It's Not The Food That's Unusual, It's How You Eat It!
I am fascinated by food -- not just its many varieties or the countless ways to prepare it, but also the routines some people follow before it enters their mouth.
Case in point: I live with a man who has what I consider to be an unusual practice related to eating a baked potato. He cuts it in half, and uses a knife to cut tiny diagonal lines across each portion. Then he draws another set of delicate stripes so there are criss-crossed lines across the surface of each half. Butter is then applied, sometimes along with sour cream, and then it’s all mashed together with a fork. Why he spends all that time making those tiny lines is beyond me, but it makes him happy. Now my sons do the same.
They all claim this allows the butter and sour cream to better penetrate the potato, but it seems to penetrate pretty well when I just mash it in without the lines. In any case, their method makes me crazy because I’m usually done eating my entire meal before any of them conclude this painstakingly slow process related to their potatoes.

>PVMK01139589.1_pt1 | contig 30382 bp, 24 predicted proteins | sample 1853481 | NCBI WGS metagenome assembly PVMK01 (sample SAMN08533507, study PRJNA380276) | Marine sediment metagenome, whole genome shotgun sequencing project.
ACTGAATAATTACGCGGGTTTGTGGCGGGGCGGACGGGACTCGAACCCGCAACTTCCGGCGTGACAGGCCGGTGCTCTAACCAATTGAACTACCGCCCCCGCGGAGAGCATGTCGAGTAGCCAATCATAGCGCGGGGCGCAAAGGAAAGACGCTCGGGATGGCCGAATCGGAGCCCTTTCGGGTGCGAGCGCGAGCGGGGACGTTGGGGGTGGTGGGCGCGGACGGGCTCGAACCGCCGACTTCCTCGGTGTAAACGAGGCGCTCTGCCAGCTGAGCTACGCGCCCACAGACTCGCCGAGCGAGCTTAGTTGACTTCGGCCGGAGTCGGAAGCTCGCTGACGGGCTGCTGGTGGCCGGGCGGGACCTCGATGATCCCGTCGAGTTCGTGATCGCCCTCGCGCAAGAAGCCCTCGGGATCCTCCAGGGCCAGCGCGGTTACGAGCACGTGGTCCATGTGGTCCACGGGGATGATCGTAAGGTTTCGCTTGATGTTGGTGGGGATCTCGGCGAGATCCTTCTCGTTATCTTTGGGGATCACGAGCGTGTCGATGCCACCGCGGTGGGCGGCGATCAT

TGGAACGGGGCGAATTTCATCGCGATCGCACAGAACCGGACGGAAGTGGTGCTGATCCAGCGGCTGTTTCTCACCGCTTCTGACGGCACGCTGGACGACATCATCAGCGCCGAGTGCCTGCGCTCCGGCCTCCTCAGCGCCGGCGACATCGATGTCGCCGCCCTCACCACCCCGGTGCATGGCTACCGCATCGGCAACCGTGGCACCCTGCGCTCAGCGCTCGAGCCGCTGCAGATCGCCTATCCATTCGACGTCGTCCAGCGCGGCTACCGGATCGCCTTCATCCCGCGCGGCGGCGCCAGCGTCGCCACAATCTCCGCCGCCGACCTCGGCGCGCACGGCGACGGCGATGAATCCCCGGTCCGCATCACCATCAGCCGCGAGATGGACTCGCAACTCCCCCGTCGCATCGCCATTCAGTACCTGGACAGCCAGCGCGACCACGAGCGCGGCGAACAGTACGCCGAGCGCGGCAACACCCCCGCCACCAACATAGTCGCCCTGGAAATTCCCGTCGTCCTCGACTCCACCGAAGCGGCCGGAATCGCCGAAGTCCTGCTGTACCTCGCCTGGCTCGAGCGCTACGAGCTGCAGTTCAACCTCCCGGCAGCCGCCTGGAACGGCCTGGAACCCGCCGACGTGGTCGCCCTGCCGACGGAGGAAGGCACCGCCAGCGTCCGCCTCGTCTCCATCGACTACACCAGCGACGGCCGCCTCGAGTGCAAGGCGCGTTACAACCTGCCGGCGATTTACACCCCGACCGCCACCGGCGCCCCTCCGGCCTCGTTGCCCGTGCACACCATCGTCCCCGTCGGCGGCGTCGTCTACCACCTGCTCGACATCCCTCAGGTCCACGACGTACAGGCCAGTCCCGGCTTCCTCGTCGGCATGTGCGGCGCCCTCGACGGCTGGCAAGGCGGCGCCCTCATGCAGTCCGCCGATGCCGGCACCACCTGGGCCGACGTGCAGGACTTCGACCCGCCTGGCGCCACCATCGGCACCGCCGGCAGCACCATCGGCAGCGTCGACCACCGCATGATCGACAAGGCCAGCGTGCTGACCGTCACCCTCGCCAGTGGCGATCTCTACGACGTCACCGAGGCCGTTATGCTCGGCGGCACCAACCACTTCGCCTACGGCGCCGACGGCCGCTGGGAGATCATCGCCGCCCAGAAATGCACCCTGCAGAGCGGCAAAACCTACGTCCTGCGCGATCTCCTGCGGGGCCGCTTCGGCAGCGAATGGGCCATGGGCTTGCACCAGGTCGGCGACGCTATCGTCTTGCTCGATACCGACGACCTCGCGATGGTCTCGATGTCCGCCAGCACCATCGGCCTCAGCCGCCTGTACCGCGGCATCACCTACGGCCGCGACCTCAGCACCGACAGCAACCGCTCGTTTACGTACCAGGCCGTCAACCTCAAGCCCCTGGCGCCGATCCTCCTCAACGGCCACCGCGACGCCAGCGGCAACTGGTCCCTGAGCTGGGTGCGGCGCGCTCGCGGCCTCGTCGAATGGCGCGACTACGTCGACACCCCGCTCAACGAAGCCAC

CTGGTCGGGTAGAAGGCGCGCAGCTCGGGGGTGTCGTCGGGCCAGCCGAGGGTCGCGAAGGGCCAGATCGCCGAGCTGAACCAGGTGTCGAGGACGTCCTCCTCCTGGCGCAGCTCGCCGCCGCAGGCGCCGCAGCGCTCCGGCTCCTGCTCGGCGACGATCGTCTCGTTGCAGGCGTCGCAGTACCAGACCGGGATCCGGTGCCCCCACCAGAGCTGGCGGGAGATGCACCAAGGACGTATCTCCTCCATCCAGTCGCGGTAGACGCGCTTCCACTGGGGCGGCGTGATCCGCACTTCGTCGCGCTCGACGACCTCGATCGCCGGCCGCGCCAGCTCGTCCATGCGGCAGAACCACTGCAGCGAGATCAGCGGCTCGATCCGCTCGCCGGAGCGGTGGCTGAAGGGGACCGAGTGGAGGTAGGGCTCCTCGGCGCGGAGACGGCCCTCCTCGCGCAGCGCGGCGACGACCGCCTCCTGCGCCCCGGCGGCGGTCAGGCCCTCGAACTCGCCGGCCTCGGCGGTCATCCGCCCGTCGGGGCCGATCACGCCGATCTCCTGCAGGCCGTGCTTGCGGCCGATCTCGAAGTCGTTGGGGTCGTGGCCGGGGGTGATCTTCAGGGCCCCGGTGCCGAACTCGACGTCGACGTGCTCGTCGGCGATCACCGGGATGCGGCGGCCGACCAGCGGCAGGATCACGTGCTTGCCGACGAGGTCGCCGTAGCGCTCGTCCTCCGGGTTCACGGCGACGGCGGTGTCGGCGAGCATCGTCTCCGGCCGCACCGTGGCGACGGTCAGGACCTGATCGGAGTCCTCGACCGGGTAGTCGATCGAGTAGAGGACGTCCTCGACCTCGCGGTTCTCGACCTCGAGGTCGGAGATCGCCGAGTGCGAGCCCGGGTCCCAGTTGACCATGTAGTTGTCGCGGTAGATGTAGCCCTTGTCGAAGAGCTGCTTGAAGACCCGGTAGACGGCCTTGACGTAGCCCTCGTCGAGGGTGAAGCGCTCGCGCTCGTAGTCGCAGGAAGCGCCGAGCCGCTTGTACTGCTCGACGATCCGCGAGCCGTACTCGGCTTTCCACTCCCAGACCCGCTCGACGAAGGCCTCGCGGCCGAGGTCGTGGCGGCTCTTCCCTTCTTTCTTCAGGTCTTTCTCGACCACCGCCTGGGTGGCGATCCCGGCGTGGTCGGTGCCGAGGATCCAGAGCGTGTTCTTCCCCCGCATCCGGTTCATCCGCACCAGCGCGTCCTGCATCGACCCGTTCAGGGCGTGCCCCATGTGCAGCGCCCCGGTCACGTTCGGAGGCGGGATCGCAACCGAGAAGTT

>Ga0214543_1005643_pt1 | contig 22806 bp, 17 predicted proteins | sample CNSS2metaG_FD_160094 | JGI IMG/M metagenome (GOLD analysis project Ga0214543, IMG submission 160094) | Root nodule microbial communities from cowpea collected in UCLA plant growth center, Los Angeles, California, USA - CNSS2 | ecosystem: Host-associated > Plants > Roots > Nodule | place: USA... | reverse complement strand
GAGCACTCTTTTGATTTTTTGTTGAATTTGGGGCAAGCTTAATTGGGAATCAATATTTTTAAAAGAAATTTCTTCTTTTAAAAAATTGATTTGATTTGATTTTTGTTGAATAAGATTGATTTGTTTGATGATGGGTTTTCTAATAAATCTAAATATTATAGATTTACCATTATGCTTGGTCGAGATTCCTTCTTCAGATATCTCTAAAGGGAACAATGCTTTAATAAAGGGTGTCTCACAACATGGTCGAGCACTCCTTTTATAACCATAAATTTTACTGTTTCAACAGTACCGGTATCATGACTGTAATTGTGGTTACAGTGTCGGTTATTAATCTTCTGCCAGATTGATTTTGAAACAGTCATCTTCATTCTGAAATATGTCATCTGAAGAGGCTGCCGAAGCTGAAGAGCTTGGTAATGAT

My spouse also does something curious with his hamburgers. Instead of putting ketchup onto them, he squeezes the red stuff onto his plate and then dips the burger and bun into it. This seems excessive to me because he has to use far more ketchup for all that dipping than he would if he put it on the burger. Plus, it gets pretty messy. But it makes him happy and he can’t eat a burger any other way.
My father also was a lover of ketchup, although he never dipped his burgers into it. However, he put it on almost everything – including eggs and gravy. During the period when the U.S. Department of Agriculture was proposing that ketchup be considered a vegetable in school lunch programs, he never failed to mention that he was eating it for health reasons, too.
Dad also was a fan of vinegar – in his melted butter whenever he ate lobster. My sister is an aficionado as well. I can’t stand the smell but they insisted upon it at any lobster feed. I’m not sure the lobsters would have approved.
I have to admit to a couple of food habits that others might find strange. For example, I grew up eating grilled cheese sandwiches with jelly or jam spread on top after they were cooked. Even my spouse found this very bizarre – at first. Now he does it, too.
I also like to break potato chips into small pieces and insert them into my sandwich fillings. They are especially good with tuna or egg salad sandwiches, in my view, but sometimes I’ll even add them to my favorite peanut butter and jelly combination.(Editor's Note: It is National Peanut Butter Lover's Month after all!)
I imagine if anyone else followed me around for a week, they’d probably come up with a few more examples but to me, these habits all seem perfectly normal.
Do you -- or anyone you know -- have unusual food routines? Tell us about them!